The Last of the Mohicans


James Fenimore Cooper

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The Last of the Mohicans: Personification 3 key examples

Definition of Personification
Personification is a type of figurative language in which non-human things are described as having human attributes, as in the sentence, "The rain poured down on the wedding guests, indifferent... read full definition
Personification is a type of figurative language in which non-human things are described as having human attributes, as in the sentence, "The rain poured down... read full definition
Personification is a type of figurative language in which non-human things are described as having human attributes, as in the... read full definition
Chapter 1
Explanation and Analysis—Great Britain:

In Chapter 1, Cooper sets the scene for the novel's plot by personifying Great Britain:

The imbecility of her military leaders abroad, and the fatal want of energy in her councils at home, had lowered the character of Great Britain from the proud elevation on which it had been placed, by the talents and enterprise of her former warriors and statesmen.

Cooper has already told the reader that the novel is set during the French and Indian War. This series of conflicts gets its name from the fact that the British were fighting the French for control of territory in North America, and both the British and French formed military alliances with different American Indian groups. Cooper goes on to describe the specific time period when the novel takes place as a moment when "the character of Great Britain" has been brought low. Whereas once the "talents and enterprise of her former warriors and statesmen" placed Great Britain on a pedestal, she is now lacking her former glory.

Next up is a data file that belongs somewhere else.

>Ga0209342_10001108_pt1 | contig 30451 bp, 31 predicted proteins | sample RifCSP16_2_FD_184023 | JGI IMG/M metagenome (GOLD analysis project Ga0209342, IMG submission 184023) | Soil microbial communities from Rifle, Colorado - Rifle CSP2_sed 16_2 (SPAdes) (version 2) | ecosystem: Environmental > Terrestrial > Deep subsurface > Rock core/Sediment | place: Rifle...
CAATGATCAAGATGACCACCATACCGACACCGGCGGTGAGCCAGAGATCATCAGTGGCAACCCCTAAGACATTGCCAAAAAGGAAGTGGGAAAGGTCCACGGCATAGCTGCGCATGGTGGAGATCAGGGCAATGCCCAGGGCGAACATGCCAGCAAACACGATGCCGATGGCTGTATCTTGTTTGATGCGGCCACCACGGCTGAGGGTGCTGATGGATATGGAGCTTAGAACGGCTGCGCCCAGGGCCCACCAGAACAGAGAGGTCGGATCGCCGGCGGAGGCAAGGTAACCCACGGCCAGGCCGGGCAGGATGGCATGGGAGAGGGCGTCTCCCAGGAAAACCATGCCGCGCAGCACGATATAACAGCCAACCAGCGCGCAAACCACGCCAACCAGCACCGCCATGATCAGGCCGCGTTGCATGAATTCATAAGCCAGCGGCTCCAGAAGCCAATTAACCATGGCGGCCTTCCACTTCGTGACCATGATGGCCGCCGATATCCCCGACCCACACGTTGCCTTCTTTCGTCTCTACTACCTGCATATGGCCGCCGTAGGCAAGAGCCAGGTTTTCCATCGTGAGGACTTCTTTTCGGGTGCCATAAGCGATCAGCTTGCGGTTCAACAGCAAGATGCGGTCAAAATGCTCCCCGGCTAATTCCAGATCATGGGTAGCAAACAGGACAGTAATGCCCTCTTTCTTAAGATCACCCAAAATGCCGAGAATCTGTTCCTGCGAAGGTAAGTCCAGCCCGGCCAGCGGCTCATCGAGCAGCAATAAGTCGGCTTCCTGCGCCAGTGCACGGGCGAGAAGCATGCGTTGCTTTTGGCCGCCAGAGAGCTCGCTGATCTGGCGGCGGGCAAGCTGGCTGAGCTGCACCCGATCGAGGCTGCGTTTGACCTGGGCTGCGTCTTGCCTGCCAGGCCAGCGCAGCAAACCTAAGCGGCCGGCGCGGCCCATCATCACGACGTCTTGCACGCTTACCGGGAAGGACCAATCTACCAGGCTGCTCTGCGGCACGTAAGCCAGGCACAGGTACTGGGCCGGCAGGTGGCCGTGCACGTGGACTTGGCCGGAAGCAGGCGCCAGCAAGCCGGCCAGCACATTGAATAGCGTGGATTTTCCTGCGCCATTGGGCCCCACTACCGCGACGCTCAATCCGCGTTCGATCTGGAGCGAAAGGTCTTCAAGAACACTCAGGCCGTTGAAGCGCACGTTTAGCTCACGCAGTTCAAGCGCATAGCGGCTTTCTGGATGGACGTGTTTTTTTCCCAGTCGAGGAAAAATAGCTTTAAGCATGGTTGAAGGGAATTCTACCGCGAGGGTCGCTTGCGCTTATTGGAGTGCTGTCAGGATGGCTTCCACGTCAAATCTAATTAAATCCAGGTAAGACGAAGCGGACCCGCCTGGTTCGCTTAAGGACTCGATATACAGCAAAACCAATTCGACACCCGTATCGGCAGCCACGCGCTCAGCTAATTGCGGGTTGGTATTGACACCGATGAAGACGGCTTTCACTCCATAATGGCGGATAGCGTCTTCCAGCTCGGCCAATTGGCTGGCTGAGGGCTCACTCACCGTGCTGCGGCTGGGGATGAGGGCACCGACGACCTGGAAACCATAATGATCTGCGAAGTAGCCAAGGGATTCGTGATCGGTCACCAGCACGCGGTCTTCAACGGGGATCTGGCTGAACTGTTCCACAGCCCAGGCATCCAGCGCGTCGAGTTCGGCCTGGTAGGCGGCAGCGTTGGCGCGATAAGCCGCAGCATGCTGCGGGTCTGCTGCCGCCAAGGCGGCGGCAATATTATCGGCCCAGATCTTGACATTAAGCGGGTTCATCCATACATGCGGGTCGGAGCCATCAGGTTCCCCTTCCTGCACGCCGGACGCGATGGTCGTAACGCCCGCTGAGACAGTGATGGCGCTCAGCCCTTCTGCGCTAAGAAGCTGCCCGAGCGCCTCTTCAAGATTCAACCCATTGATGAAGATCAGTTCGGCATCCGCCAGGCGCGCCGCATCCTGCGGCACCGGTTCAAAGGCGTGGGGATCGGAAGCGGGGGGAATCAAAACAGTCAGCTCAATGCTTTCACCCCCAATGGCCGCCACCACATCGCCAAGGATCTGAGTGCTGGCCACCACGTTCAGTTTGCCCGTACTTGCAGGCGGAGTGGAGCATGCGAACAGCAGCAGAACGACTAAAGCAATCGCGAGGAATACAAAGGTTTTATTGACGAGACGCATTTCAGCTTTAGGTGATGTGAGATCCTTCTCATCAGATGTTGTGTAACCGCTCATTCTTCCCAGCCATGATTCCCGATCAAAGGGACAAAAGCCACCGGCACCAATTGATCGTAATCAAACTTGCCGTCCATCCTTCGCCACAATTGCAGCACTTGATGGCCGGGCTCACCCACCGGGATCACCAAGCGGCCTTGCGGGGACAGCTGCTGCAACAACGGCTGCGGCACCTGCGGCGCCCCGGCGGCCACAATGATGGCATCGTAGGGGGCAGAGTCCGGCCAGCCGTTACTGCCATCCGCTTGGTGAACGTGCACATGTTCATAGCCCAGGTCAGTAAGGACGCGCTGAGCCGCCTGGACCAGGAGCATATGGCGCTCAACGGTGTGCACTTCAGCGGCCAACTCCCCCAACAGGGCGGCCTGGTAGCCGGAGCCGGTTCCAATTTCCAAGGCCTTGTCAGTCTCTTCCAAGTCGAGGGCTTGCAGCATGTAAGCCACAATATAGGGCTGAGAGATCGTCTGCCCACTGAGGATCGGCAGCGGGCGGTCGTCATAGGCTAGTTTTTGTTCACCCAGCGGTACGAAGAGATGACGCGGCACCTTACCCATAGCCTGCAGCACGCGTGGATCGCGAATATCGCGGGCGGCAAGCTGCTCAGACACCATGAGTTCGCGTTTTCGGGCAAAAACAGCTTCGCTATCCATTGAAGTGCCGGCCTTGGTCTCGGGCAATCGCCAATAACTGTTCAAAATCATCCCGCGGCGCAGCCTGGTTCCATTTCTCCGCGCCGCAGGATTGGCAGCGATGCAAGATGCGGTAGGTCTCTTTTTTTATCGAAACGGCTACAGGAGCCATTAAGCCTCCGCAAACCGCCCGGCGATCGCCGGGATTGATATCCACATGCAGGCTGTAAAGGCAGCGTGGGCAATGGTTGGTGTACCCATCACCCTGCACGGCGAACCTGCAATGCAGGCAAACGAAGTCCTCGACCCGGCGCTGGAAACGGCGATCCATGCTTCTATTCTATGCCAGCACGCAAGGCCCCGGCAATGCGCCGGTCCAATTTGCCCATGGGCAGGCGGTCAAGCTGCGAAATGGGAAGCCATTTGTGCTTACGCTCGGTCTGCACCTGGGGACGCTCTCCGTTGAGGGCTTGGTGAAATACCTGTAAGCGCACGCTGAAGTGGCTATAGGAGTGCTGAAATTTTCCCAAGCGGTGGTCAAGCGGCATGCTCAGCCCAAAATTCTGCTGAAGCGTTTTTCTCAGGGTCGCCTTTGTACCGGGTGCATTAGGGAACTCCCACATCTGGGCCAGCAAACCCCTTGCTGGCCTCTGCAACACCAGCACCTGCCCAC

It was especially common during this period to refer to Great Britain as a human woman. Cooper avails himself of this trend to emphasize the dire straits in which the British and British-allied characters find themselves at the beginning of the novel. Their protector, Great Britain herself, has made a mess of things. The forest is now full of French and French-allied enemies who are much stronger and more numerous than the British troops. These enemies will be trying to hunt down and eradicate British troops and are incentivized to take civilians as prisoners of war. Great Britain herself, meanwhile, is not only powerless but also of a "lower character" than she used to be. This lower character comes into play especially when General Webb refuses to send more troops to protect Fort William Henry, leading to a brutal massacre.

The heroes of the novel are tasked not only with surviving without Great Britain's protection, but also with restoring her former glory. But an argument can easily be made that the main band of travelers, most of whom are not British soldiers, instead establish a new national character: that of the United States. This nation did not yet exist at the time when the novel is set, but the novel is nonetheless considered one of the first American novels.

Chapter 27
Explanation and Analysis—Prince of Darkness:

In Chapter 27, after Hawkeye, David, and Uncas have orchestrated Uncas's escape through use of the bear costume, Magua seethes in rage and vows revenge. Cooper uses personification and an allusion to dramatize the scene: